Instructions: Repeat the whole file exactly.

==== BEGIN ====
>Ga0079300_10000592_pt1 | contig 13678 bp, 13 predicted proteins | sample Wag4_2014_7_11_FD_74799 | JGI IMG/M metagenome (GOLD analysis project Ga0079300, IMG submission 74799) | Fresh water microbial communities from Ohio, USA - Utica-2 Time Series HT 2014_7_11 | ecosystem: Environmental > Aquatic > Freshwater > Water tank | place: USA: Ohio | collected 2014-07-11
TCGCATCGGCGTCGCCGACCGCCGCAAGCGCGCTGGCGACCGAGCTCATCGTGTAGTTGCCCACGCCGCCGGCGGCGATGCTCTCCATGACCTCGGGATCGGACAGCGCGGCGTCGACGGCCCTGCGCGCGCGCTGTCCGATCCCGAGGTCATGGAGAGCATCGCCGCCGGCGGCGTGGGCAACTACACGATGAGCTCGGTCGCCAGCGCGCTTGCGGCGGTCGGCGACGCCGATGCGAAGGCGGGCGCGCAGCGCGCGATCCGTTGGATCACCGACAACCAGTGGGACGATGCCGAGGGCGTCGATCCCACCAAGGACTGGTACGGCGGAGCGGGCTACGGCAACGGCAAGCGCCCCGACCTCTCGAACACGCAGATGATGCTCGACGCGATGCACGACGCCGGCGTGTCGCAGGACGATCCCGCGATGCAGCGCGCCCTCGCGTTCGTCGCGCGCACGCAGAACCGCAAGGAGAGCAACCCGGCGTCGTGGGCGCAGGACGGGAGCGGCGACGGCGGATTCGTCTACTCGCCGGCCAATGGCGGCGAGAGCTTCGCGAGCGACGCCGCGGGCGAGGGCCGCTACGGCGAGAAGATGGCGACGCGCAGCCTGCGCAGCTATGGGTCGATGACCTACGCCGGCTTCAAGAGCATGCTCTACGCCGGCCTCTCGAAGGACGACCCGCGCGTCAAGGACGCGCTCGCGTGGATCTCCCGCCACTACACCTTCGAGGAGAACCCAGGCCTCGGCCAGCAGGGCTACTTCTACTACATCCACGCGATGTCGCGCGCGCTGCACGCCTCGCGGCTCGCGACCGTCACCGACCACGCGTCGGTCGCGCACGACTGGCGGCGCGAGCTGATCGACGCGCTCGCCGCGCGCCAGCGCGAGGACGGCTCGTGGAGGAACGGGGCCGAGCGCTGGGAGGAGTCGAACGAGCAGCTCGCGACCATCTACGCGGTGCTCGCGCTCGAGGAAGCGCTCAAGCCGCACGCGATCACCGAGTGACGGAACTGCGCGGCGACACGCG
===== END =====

>Ga0079300_10000592_pt1 | contig 13678 bp, 13 predicted proteins | sample Wag4_2014_7_11_FD_74799 | JGI IMG/M metagenome (GOLD analysis project Ga0079300, IMG submission 74799) | Fresh water microbial communities from Ohio, USA - Utica-2 Time Series HT 2014_7_11 | ecosystem: Environmental > Aquatic > Freshwater > Water tank | place: USA: Ohio | collected 2014-07-11
TCGCATCGGCGTCGCCGACCGCCGCAAGCGCGCTGGCGACCGAGCTCATCGTGTAGTTGCCCACGCCGCCGGCGGCGATGCTCTCCATGACCTCGGGATCGGACAGCGCGGCGTCGACGGCCCTGCGCGCGCGCTGTCCGATCCCGAGGTCATGGAGAGCATCGCCGCCGGCGGCGTGGGCAACTACACGATGAGCTCGGTCGCCAGCGCGCTTGCGGCGGTCGGCGACGCCGATGCGAAGGCGGGCGCGCAGCGCGCGATCCGTTGGATCACCGACAACCAGTGGGACGATGCCGAGGGCGTCGATCCCACCAAGGACTGGTACGGCGGAGCGGGCTACGGCAACGGCAAGCGCCCCGACCTCTCGAACACGCAGATGATGCTCGACGCGATGCACGACGCCGGCGTGTCGCAGGACGATCCCGCGATGCAGCGCGCCCTCGCGTTCGTCGCGCGCACGCAGAACCGCAAGGAGAGCAACCCGGCGTCGTGGGCGCAGGACGGGAGCGGCGACGGCGGATTCGTCTACTCGCCGGCCAATGGCGGCGAGAGCTTCGCGAGCGACGCCGCGGGCGAGGGCCGCTACGGCGAGAAGATGGCGACGCGCAGCCTGCGCAGCTATGGGTCGATGACCTACGCCGGCTTCAAGAGCATGCTCTACGCCGGCCTCTCGAAGGACGACCCGCGCGTCAAGGACGCGCTCGCGTGGATCTCCCGCCACTACACCTTCGAGGAGAACCCAGGCCTCGGCCAGCAGGGCTACTTCTACTACATCCACGCGATGTCGCGCGCGCTGCACGCCTCGCGGCTCGCGACCGTCACCGACCACGCGTCGGTCGCGCACGACTGGCGGCGCGAGCTGATCGACGCGCTCGCCGCGCGCCAGCGCGAGGACGGCTCGTGGAGGAACGGGGCCGAGCGCTGGGAGGAGTCGAACGAGCAGCTCGCGACCATCTACGCGGTGCTCGCGCTCGAGGAAGCGCTCAAGCCGCACGCGATCACCGAGTGACGGAACTGCGCGGCGACACGCG